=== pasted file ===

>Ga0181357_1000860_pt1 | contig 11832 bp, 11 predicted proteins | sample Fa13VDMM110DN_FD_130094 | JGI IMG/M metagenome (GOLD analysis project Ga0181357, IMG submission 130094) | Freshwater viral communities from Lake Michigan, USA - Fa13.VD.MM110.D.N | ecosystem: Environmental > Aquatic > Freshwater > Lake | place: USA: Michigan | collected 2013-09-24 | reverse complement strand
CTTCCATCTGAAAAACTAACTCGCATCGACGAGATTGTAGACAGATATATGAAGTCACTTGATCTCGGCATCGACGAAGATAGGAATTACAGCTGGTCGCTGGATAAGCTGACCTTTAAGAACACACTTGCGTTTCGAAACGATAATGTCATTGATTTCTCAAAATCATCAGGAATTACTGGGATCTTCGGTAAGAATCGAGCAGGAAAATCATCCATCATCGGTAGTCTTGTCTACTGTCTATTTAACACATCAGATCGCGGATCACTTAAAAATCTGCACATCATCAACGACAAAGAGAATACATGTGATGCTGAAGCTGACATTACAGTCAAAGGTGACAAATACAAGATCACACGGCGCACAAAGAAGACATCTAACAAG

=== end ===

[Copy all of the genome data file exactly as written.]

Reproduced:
>Ga0181357_1000860_pt1 | contig 11832 bp, 11 predicted proteins | sample Fa13VDMM110DN_FD_130094 | JGI IMG/M metagenome (GOLD analysis project Ga0181357, IMG submission 130094) | Freshwater viral communities from Lake Michigan, USA - Fa13.VD.MM110.D.N | ecosystem: Environmental > Aquatic > Freshwater > Lake | place: USA: Michigan | collected 2013-09-24 | reverse complement strand
CTTCCATCTGAAAAACTAACTCGCATCGACGAGATTGTAGACAGATATATGAAGTCACTTGATCTCGGCATCGACGAAGATAGGAATTACAGCTGGTCGCTGGATAAGCTGACCTTTAAGAACACACTTGCGTTTCGAAACGATAATGTCATTGATTTCTCAAAATCATCAGGAATTACTGGGATCTTCGGTAAGAATCGAGCAGGAAAATCATCCATCATCGGTAGTCTTGTCTACTGTCTATTTAACACATCAGATCGCGGATCACTTAAAAATCTGCACATCATCAACGACAAAGAGAATACATGTGATGCTGAAGCTGACATTACAGTCAAAGGTGACAAATACAAGATCACACGGCGCACAAAGAAGACATCTAACAAG